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5 modern artists who are the guardians of traditional Colombian music

With talent and love for their land, a select group of artists work through thick and thin to preserve the life of traditional Colombian music.

Members of the Herencia de Timbiquí and San Miguelito groups

New artists with innovative sound proposals take over the main digital platforms to promote their albums, and incidentally, conquer unexplored audiences. Photos: YT-Heritage of Timbiquí, YT-San Miguelito

LatinAmerican Post | Carlo Mario Torres Nieves

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Leer en español: 5 artistas modernos que son los guardianes de la música tradicional colombiana

The world has evolved and the music industry also. New artists with innovative sound proposals take over the main digital platforms to promote their albums, and incidentally, conquer unexplored audiences.

In this context, an inordinate race between record companies and their singers began to reach the highest number of views on YouTube, topping lists on Spotify, and surpassing one million followers on Instagram . Actions that force performers to venture into musical genres that are not their favourite, only with the aim of staying the public, setting aside their roots and gradually burying the culture of their nation.

However, there is a small but very select group of artists who are swimming against the current to extend the life of traditional Colombian music . Some of them do so incorporating modern musical instruments, others resorting to lyrics that reflect recent social problems, and, in the best of cases, establishing collaborations with colleagues who enjoy a high level of popularity.

They are the guardians of Colombian folklore:

 

Toto la Momposina

 

Toto La Momposina is the most important exponent of Colombian cumbia ; a musical genre with indigenous and African influences, which is danced to the sound of drums, gaitas, maracas and lyrics recited with much histrionics. For Sonia Bazanta, better known as Toto La Momposina , it has not been an easy task to keep these ancestral sounds fresh in the collective memory of Latinos. However, she can be proud to have been the first woman to sing live for national television in the 1970s , when the picture was still black and white.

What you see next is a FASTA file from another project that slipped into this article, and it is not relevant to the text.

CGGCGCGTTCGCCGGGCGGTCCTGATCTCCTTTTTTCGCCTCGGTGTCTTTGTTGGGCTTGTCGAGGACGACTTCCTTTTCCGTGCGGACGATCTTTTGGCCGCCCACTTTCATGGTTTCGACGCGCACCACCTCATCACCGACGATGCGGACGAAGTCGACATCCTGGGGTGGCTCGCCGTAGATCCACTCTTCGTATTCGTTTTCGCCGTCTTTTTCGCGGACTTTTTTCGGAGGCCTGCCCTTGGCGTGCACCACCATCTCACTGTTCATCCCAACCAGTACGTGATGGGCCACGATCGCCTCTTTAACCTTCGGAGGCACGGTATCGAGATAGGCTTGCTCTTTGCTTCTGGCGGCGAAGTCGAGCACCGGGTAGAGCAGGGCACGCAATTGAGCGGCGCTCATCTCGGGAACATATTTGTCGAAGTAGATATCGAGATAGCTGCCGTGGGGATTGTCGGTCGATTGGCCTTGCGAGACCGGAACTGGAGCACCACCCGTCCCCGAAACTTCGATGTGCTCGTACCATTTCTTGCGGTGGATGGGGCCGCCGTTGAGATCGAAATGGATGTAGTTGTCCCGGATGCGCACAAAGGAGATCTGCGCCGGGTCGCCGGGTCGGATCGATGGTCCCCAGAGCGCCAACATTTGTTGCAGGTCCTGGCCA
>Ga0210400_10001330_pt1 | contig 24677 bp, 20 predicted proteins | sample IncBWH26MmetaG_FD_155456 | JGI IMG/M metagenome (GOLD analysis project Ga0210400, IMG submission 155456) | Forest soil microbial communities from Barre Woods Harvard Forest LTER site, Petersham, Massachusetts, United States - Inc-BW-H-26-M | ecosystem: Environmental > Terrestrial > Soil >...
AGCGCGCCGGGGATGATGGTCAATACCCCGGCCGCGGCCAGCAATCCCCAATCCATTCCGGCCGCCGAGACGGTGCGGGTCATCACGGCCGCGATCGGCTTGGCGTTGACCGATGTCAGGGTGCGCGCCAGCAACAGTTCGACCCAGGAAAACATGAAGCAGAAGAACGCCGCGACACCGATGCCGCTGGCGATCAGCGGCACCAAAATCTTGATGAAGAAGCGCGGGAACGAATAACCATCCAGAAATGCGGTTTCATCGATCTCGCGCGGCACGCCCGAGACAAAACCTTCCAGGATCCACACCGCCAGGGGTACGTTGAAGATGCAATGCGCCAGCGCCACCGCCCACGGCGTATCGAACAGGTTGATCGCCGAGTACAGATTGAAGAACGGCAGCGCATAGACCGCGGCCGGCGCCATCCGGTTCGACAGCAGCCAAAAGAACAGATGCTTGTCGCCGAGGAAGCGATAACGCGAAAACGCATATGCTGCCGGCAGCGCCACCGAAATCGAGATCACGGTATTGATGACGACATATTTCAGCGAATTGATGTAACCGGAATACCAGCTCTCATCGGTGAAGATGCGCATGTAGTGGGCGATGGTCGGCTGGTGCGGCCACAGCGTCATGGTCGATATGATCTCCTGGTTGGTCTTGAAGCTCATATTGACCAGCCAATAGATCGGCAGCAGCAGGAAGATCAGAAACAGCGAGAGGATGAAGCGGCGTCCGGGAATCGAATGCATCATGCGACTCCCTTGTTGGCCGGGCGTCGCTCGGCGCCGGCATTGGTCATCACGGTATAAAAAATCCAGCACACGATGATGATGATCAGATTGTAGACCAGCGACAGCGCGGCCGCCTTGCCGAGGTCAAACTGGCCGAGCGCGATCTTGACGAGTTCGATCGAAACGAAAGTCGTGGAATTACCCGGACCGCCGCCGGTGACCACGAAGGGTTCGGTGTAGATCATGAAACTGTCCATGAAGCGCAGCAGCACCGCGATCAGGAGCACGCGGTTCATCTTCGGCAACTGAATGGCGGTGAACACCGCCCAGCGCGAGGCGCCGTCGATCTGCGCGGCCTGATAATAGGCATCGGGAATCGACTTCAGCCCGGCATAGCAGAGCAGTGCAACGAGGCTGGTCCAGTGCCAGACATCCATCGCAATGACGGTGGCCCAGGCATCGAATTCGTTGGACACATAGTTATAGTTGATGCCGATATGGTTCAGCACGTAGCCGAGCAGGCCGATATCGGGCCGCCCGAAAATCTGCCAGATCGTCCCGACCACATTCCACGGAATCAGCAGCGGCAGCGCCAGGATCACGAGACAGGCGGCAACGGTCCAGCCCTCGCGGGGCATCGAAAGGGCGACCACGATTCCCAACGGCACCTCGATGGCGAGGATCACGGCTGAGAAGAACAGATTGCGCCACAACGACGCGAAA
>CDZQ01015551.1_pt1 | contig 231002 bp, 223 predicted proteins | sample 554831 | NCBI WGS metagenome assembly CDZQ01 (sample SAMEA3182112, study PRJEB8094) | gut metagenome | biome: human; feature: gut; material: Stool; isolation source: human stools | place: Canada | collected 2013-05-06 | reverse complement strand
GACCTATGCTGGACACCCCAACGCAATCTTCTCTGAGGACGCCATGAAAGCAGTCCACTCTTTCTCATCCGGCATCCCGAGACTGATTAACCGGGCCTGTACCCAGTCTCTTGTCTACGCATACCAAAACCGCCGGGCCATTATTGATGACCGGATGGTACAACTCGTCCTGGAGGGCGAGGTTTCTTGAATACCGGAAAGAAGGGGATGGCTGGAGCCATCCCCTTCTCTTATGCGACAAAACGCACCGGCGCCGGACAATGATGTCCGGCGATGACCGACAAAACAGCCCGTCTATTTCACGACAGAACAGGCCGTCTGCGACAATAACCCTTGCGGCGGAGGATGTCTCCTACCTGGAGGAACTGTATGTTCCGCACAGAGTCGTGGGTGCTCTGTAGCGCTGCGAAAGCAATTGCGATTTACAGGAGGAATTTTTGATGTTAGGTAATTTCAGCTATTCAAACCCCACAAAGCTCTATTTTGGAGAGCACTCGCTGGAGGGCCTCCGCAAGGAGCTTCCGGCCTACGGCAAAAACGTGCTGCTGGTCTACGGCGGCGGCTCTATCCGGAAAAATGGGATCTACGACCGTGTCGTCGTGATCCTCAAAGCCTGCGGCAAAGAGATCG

Many albums, tours and decorations came after such a feat, and today, at 80 years old, she continues to produce music, despite the situation due to the health emergency that has been affecting the world since 2020.

 

Herencia de Timbiquí

 

Herencia de Timbiquí is a group made up of friends who decided to pay the best of tributes to the Colombian Pacific culture through the interpretation of elements such as the chonto, the guasá, the bombo and the cununo. An art that they master to perfection, especially when they come together to unleash their creativity and produce lulling melodies that manage to transport their listeners to nostalgic sunsets near the Saija River, in the department of Cauca.

In their artistic journey , William, Vegner and their colleagues have ventured into the European market, played concerts in the United States and fell in love with much of the African continent. In addition, they are the owners of a Silver Seagull (Gaviota de PLata) awarded by the Viña del Mar Festival in 2013 , as the best folkloric performance for the song “Amanecé”.

 

San Miguelito

 

The brothers Fernando, Edwin and Efraín Albarracín are the talented minds behind San Miguelito , the first Colombian group to fuse indigenous sounds from the Cundiboyacense highlands with pop-rock. A musical inventiveness that has received the name of "Carranga Fussion", since in addition to the range of melodies to be mixed, this proposal opens an important space to include musical genres such as peasant merengue and bambuco.

Also read: Protest songs that shook all of Latin America

 

Adriana Lucia

 

Adriana Lucía is more than an artist, she is a cultural ambassador for her region . Her musical bet proposes a range of characteristic sounds from the entire Caribbean region, especially from the departments of Córdoba and Sucre.

Adriana is known for her style and unique voice to interpret the “Porro”, a lilting rhythm that takes place in the middle of a party orchestrated by wind and percussion instruments. Throughout her career, she has been tempted by genres such as rock, ballads, vallenato and even champeta. However, in Colombia it is known that her's is and will be the music that brightens the corralejas and animates the San Jacinto festivities .

It is worth mentioning that Adriana has been nominated multiple times for the Latin Grammys , she is the creator of the Cantar de los Cantares foundation, and in her recording history she has eight productions that exalt the best of her roots.

 

Los Niños del Vallenato

 

Los Niños del Vallenato are the first and largest group of young people united to preserve the culture that revolves around vallenato as a musical genre typical of Caribbean folklore .

Its founder, Turco Gil, an accordion legend in the Cesar department, has walked hand in hand with several generations of young performers since 1999. The same year that this seedbed was created. Los Niños del Vallenato have performed shows in Panama and United States , receiving outstanding mentions for the arduous work of adapting songs from the Vallenata culture to languages such as English, Wayuú and Arhuaco.